Professor Kinga Kuszak – Head of the Child Language and Communication Research Lab at the Adam Mickiewicz University
Agnieszka Urazińska: Do we know how to talk to children?
Professor Kinga Kuszak: It’s strange, but we often talk to children, chat with them, tell them about and show them the world when they’re small. And when they grow up a bit, we seem to think that talking to them is not that important anymore.
I asked my students how they recall conversations with adults when they were kids. What they gained, what they lacked. They are students of pedagogy. They took the matter very seriously.
What did they recall?
An often repeated, important conclusion was that adults often look at the child’s needs and expectations through the prism of their own vision of the world. But the visions of children and adults are completely different. Whilst we all look forward to holidays and to trips to the sea, for an adult, this is one of many trips – they know how to prepare for it, what to expect, what the sea looks like. Whereas, for a child who will be there for the first time, it is a fascinating unknown and then, a great discovery. Therefore, pre-departure conversations may be full of questions: what is it going to be like? what are we going to do? why this and not something else? how are we going to get there? If we go by train, and not – as usual – by car, it can cause another avalanche of questions, both before and during the journey.
And an adult should patiently respond to them.
If we listen and respond, a conversation allows us to get to know the child. It’s a very valuable experience. Children are demanding interlocutors. My students pointed out that when talking to a child, an adult learns humility.
In the well-known passage of “The Little Prince”, the Little Prince asks the pilot: “Draw me a sheep.” The pilot can draw a snake, but the Little Prince doesn’t want a snake. He doesn’t like one sheep because it looks sick and the other one looks too old. But by then making an effort and discovering the child’s new needs, the pilot is able to arrive at what the child expects. He draws a box. “The sheep you wanted to have is inside”, he says. And the Little Prince cheers up. A child’s perspective is completely different than that of an adult and we can only see it when we talk to a child.
And we must be very attentive.
Sometimes a child may find it difficult to answer our questions, but what interests them can be seen in the questions they ask. The Little Prince floods the pilot with questions. “What is this?” he asks about the plane. “Did you fall down from the sky?” When the pilot confirms, the Little Prince, against the expectations of the adult, reacts with laughter. It’s very funny for him. The child reacts naturally and spontaneously. Children often surprise adults. These spontaneous reactions teach an adult to speak in a way that allows the child to organise their world.
And they show that what is obvious to us doesn’t have to be for a child. We often think we know everything. Like the pilot who, after drawing a sheep in a box, offers the Little Prince a rope and a stake so that he can tether the sheep. The Little Prince is offended by the proposition. The pilot, who has the baggage of life experiences, argues that the sheep can go somewhere and die. “You can’t get very far going straight ahead” – replies the Little Prince.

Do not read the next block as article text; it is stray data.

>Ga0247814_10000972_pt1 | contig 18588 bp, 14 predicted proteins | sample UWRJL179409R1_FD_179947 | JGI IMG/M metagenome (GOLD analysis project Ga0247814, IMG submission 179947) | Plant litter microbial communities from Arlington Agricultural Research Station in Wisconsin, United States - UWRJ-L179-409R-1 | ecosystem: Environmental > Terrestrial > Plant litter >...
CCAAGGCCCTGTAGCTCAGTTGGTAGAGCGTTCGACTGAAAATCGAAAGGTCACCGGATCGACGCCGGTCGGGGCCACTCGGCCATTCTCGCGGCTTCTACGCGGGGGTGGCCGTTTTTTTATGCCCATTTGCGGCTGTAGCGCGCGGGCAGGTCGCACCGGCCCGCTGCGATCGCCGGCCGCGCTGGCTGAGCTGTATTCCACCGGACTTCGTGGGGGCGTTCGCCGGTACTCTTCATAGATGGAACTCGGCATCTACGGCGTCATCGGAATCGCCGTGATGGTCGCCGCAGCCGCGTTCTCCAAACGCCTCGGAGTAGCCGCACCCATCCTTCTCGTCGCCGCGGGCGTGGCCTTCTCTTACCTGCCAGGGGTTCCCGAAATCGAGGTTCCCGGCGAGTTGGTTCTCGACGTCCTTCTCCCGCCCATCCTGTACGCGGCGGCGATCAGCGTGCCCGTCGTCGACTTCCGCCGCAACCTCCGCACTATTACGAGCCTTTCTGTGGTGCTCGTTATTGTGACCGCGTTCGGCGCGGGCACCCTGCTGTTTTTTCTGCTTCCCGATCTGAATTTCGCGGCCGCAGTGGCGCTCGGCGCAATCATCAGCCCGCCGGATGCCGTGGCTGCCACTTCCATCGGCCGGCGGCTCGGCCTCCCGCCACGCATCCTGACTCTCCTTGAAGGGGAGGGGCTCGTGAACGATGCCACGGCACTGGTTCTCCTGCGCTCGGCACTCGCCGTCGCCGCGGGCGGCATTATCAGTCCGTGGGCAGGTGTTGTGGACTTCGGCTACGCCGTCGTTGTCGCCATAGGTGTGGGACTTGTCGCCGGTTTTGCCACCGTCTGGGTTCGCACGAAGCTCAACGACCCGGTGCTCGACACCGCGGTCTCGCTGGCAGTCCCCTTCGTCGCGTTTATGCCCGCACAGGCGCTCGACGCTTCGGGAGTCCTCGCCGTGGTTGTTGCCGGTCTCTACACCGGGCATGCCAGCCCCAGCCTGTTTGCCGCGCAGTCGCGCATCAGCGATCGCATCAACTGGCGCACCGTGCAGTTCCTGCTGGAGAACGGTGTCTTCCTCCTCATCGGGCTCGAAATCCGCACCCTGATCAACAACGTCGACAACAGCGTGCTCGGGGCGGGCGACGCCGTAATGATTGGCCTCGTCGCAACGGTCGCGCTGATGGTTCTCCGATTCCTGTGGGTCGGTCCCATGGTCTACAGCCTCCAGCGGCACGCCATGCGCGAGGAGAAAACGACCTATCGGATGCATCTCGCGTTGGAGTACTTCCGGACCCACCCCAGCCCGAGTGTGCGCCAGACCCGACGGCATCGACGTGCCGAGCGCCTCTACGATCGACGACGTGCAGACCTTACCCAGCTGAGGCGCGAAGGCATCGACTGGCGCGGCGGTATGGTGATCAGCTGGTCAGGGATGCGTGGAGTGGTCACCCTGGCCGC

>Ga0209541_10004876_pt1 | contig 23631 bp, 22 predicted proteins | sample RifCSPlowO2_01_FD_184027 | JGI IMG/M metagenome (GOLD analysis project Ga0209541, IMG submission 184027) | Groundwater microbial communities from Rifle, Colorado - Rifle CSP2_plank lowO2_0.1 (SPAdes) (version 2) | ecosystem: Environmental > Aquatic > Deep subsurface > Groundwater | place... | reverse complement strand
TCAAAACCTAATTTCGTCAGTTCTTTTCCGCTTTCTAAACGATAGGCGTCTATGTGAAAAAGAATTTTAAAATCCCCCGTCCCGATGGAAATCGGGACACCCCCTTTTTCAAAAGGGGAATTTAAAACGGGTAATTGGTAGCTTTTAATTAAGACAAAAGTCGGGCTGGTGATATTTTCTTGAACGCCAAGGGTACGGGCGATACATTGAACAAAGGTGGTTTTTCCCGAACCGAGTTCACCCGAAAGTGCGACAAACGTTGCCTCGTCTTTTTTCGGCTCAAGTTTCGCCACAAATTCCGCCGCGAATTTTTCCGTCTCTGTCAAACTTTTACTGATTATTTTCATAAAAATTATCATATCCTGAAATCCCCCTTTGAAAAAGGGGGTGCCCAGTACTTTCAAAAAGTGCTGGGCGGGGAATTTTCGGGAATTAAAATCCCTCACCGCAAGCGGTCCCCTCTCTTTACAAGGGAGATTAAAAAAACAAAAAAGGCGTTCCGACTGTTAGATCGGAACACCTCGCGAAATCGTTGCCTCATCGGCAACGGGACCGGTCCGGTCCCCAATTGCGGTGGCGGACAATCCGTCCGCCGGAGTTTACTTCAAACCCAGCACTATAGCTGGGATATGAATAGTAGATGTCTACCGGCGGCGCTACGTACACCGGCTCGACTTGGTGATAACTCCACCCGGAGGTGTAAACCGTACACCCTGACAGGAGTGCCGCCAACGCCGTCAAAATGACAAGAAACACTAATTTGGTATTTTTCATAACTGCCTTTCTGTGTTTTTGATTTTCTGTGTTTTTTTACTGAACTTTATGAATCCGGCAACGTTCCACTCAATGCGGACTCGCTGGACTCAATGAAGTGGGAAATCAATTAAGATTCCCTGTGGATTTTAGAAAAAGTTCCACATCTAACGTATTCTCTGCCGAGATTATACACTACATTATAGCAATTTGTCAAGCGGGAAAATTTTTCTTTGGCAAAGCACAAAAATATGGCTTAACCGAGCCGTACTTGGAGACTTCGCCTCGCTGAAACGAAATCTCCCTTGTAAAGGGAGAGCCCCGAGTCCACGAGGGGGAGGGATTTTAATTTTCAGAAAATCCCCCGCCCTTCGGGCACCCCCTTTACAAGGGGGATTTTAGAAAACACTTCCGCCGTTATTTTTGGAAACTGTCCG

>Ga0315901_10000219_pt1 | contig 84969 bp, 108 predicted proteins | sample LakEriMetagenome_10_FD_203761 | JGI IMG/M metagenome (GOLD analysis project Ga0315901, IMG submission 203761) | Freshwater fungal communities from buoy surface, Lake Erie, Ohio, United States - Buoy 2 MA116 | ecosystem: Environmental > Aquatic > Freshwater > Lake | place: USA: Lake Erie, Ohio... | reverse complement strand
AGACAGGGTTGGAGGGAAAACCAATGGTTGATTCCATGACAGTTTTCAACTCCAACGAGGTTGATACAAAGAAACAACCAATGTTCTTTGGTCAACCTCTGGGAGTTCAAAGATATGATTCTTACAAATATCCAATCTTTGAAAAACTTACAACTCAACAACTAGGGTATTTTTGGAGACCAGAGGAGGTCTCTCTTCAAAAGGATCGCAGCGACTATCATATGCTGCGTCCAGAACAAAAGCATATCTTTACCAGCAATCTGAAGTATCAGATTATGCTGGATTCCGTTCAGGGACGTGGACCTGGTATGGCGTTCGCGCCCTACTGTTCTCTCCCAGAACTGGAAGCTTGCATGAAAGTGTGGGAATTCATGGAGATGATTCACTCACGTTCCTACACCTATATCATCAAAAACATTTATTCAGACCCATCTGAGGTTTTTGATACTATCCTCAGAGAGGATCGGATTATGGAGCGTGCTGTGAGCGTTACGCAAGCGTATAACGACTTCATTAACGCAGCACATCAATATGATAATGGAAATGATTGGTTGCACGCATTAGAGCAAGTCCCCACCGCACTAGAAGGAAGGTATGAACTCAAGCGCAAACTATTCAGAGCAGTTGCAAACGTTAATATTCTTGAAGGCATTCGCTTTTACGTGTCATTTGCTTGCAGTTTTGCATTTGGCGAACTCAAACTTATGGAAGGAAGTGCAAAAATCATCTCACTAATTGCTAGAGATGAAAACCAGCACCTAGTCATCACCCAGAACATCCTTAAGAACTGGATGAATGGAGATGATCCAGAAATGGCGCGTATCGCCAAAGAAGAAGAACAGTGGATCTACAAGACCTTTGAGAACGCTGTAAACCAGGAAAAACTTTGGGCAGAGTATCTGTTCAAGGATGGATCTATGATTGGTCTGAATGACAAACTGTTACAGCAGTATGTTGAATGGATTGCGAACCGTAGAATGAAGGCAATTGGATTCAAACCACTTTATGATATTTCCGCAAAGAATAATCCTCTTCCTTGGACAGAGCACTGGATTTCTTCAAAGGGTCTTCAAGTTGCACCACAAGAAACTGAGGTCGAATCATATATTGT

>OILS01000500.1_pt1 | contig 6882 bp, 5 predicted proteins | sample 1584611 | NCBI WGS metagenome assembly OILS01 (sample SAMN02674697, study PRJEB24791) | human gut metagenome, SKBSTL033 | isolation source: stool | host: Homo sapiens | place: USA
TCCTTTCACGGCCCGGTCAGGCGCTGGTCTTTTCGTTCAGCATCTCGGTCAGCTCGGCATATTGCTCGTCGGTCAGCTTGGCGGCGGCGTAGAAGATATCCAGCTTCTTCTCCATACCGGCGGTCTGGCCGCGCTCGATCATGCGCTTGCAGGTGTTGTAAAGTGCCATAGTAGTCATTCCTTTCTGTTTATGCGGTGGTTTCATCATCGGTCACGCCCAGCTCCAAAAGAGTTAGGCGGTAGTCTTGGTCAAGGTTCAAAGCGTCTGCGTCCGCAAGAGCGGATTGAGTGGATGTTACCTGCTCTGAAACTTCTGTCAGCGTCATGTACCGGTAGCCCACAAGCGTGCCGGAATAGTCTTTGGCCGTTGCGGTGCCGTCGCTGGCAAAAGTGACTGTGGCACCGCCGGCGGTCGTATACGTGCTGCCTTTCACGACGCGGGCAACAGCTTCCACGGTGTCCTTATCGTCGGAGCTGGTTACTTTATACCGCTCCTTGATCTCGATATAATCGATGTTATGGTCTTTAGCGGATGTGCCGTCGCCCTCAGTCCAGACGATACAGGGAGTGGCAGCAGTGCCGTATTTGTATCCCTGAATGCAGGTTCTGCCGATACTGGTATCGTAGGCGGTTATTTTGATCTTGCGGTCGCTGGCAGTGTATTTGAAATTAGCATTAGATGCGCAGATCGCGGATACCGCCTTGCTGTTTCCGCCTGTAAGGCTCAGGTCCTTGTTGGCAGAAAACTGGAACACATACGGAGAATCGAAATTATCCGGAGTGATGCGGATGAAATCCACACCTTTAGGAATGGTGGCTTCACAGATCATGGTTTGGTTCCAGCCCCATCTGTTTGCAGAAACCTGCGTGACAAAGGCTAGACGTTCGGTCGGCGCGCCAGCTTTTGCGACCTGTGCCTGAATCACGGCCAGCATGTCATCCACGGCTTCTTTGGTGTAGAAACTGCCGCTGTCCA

This is an example of how amazed an adult is to discover the child’s perspective, and maybe even to learn something. This is an example of how divergent an adult and a child’s perspective can be, and the opportunity that exists for adults to learn from the views of a child.
If they know how to listen.
And if an adult treats a child as a conversation partner the opportunities increase. My students mentioned that they often heard “Go to your room, adults are talking” or the famous: “Children should be seen and not heard.” This is not due to malintent at all. Among modern myths, the myth of a happy childhood is especially popular. We are convinced that children should live in their own world, filled only with nice experiences. The desire to ensure their happiness becomes the most important thing. And this stems from the belief that a child is an incomplete individual that with age, grows into a full member of society. And that’s when they are ready to face problems. For now, we have to protect them at all costs.
And don’t we?
My students said explicitly how much resentment they feel because of being excluded from important and difficult subjects as children. “Nobody talked to me about my grandfather’s death”, “My parents didn’t talk to me about their divorce.” They said that these taboos were illness, death, parting, leaving, and financial problems.
Because these are difficult topics.
If a child does not receive an answer to the questions that bother them in a matter-of-fact conversation, they will search for it on their own and use their imagination, not necessarily in the best possible way. The worst thing you can do is to ignore your child’s anxiety – consider other things more important than what’s happening with the child. In “The Six Bullerby Children”, Olle has a loose tooth. He touches it during a lesson, and, of course, it puts the teacher off conducting classes, so she reprimands the boy, telling him to take part in the lesson and to pull the tooth at home, so that everyone could see the hole the next day.